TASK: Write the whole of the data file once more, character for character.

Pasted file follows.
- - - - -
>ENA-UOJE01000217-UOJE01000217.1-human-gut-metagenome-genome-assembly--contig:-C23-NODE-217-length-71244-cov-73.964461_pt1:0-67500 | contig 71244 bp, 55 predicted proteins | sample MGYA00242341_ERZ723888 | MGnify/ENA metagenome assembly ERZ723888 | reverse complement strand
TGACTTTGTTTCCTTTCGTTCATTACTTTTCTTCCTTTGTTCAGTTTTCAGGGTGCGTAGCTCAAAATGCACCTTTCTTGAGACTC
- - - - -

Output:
>ENA-UOJE01000217-UOJE01000217.1-human-gut-metagenome-genome-assembly--contig:-C23-NODE-217-length-71244-cov-73.964461_pt1:0-67500 | contig 71244 bp, 55 predicted proteins | sample MGYA00242341_ERZ723888 | MGnify/ENA metagenome assembly ERZ723888 | reverse complement strand
TGACTTTGTTTCCTTTCGTTCATTACTTTTCTTCCTTTGTTCAGTTTTCAGGGTGCGTAGCTCAAAATGCACCTTTCTTGAGACTC